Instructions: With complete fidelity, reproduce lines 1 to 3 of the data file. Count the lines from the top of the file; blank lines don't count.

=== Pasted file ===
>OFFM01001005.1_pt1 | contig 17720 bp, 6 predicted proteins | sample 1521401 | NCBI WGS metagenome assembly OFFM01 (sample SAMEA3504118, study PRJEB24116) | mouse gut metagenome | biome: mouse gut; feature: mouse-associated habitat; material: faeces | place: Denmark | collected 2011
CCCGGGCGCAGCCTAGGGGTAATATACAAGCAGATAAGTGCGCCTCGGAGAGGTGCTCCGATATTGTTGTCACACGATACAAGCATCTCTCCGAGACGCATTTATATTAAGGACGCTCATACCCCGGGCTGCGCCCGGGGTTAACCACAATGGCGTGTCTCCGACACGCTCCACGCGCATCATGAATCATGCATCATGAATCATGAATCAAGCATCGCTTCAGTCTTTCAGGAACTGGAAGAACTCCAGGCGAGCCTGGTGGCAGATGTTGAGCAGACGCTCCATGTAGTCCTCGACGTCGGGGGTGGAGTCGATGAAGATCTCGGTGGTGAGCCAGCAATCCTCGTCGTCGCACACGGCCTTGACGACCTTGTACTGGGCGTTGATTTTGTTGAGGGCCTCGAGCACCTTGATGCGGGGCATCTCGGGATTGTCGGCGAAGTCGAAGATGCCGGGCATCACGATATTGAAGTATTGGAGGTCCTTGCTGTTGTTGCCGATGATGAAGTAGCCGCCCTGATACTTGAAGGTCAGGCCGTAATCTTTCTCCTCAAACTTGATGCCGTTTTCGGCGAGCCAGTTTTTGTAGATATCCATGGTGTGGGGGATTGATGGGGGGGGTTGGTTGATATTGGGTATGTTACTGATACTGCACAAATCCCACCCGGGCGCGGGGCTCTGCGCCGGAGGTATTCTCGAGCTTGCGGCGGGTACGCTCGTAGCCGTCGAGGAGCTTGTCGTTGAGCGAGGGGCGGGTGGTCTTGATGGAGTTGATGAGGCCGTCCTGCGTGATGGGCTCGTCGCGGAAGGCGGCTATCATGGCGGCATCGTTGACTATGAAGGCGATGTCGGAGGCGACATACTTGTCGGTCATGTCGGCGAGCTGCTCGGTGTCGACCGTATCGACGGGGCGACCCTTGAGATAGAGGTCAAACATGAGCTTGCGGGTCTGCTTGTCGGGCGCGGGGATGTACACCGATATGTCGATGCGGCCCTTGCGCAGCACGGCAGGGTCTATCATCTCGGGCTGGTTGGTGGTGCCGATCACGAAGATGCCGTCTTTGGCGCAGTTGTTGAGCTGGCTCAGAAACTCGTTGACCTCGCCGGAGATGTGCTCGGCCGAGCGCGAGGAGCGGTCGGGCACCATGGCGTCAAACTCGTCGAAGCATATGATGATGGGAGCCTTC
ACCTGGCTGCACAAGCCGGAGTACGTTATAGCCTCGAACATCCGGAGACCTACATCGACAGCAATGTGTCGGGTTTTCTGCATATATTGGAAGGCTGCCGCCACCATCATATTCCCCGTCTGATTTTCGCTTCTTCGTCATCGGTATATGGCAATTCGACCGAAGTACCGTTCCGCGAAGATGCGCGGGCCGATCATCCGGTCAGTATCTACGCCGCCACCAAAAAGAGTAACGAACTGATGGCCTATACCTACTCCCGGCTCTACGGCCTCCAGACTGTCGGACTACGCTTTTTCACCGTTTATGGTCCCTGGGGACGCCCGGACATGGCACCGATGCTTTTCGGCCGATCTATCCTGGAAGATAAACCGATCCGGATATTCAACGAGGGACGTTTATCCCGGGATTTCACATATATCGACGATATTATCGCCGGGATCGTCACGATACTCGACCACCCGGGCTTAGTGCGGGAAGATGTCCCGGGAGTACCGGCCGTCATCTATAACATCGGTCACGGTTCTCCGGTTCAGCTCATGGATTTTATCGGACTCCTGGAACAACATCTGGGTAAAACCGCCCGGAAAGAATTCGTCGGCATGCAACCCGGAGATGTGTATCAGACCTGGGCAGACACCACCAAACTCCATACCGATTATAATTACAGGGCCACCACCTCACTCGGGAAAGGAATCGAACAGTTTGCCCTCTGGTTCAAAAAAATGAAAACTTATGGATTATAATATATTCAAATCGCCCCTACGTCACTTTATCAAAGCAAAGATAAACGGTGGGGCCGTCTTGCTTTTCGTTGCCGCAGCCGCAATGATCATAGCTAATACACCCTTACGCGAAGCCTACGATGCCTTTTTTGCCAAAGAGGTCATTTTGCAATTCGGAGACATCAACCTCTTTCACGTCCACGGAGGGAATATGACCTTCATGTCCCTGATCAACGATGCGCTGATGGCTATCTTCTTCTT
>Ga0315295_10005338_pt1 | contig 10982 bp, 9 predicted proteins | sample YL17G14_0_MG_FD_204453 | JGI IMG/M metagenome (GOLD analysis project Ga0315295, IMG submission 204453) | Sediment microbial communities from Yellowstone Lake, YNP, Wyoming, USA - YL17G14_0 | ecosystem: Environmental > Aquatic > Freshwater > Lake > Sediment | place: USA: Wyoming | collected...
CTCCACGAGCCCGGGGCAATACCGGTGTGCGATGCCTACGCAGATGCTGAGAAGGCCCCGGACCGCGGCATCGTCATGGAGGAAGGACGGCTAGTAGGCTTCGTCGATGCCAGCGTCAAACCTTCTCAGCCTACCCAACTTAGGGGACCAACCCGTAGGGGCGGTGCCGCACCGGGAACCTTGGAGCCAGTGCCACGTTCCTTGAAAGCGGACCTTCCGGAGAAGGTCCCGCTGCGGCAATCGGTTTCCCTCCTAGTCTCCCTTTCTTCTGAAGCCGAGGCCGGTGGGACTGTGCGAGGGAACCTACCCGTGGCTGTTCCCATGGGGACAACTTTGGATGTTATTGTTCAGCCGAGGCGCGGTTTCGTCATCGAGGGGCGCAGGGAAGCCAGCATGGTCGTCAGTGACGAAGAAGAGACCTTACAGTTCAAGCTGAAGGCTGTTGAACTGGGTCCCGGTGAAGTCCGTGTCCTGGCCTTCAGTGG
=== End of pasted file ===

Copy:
>OFFM01001005.1_pt1 | contig 17720 bp, 6 predicted proteins | sample 1521401 | NCBI WGS metagenome assembly OFFM01 (sample SAMEA3504118, study PRJEB24116) | mouse gut metagenome | biome: mouse gut; feature: mouse-associated habitat; material: faeces | place: Denmark | collected 2011
CCCGGGCGCAGCCTAGGGGTAATATACAAGCAGATAAGTGCGCCTCGGAGAGGTGCTCCGATATTGTTGTCACACGATACAAGCATCTCTCCGAGACGCATTTATATTAAGGACGCTCATACCCCGGGCTGCGCCCGGGGTTAACCACAATGGCGTGTCTCCGACACGCTCCACGCGCATCATGAATCATGCATCATGAATCATGAATCAAGCATCGCTTCAGTCTTTCAGGAACTGGAAGAACTCCAGGCGAGCCTGGTGGCAGATGTTGAGCAGACGCTCCATGTAGTCCTCGACGTCGGGGGTGGAGTCGATGAAGATCTCGGTGGTGAGCCAGCAATCCTCGTCGTCGCACACGGCCTTGACGACCTTGTACTGGGCGTTGATTTTGTTGAGGGCCTCGAGCACCTTGATGCGGGGCATCTCGGGATTGTCGGCGAAGTCGAAGATGCCGGGCATCACGATATTGAAGTATTGGAGGTCCTTGCTGTTGTTGCCGATGATGAAGTAGCCGCCCTGATACTTGAAGGTCAGGCCGTAATCTTTCTCCTCAAACTTGATGCCGTTTTCGGCGAGCCAGTTTTTGTAGATATCCATGGTGTGGGGGATTGATGGGGGGGGTTGGTTGATATTGGGTATGTTACTGATACTGCACAAATCCCACCCGGGCGCGGGGCTCTGCGCCGGAGGTATTCTCGAGCTTGCGGCGGGTACGCTCGTAGCCGTCGAGGAGCTTGTCGTTGAGCGAGGGGCGGGTGGTCTTGATGGAGTTGATGAGGCCGTCCTGCGTGATGGGCTCGTCGCGGAAGGCGGCTATCATGGCGGCATCGTTGACTATGAAGGCGATGTCGGAGGCGACATACTTGTCGGTCATGTCGGCGAGCTGCTCGGTGTCGACCGTATCGACGGGGCGACCCTTGAGATAGAGGTCAAACATGAGCTTGCGGGTCTGCTTGTCGGGCGCGGGGATGTACACCGATATGTCGATGCGGCCCTTGCGCAGCACGGCAGGGTCTATCATCTCGGGCTGGTTGGTGGTGCCGATCACGAAGATGCCGTCTTTGGCGCAGTTGTTGAGCTGGCTCAGAAACTCGTTGACCTCGCCGGAGATGTGCTCGGCCGAGCGCGAGGAGCGGTCGGGCACCATGGCGTCAAACTCGTCGAAGCATATGATGATGGGAGCCTTC
ACCTGGCTGCACAAGCCGGAGTACGTTATAGCCTCGAACATCCGGAGACCTACATCGACAGCAATGTGTCGGGTTTTCTGCATATATTGGAAGGCTGCCGCCACCATCATATTCCCCGTCTGATTTTCGCTTCTTCGTCATCGGTATATGGCAATTCGACCGAAGTACCGTTCCGCGAAGATGCGCGGGCCGATCATCCGGTCAGTATCTACGCCGCCACCAAAAAGAGTAACGAACTGATGGCCTATACCTACTCCCGGCTCTACGGCCTCCAGACTGTCGGACTACGCTTTTTCACCGTTTATGGTCCCTGGGGACGCCCGGACATGGCACCGATGCTTTTCGGCCGATCTATCCTGGAAGATAAACCGATCCGGATATTCAACGAGGGACGTTTATCCCGGGATTTCACATATATCGACGATATTATCGCCGGGATCGTCACGATACTCGACCACCCGGGCTTAGTGCGGGAAGATGTCCCGGGAGTACCGGCCGTCATCTATAACATCGGTCACGGTTCTCCGGTTCAGCTCATGGATTTTATCGGACTCCTGGAACAACATCTGGGTAAAACCGCCCGGAAAGAATTCGTCGGCATGCAACCCGGAGATGTGTATCAGACCTGGGCAGACACCACCAAACTCCATACCGATTATAATTACAGGGCCACCACCTCACTCGGGAAAGGAATCGAACAGTTTGCCCTCTGGTTCAAAAAAATGAAAACTTATGGATTATAATATATTCAAATCGCCCCTACGTCACTTTATCAAAGCAAAGATAAACGGTGGGGCCGTCTTGCTTTTCGTTGCCGCAGCCGCAATGATCATAGCTAATACACCCTTACGCGAAGCCTACGATGCCTTTTTTGCCAAAGAGGTCATTTTGCAATTCGGAGACATCAACCTCTTTCACGTCCACGGAGGGAATATGACCTTCATGTCCCTGATCAACGATGCGCTGATGGCTATCTTCTTCTT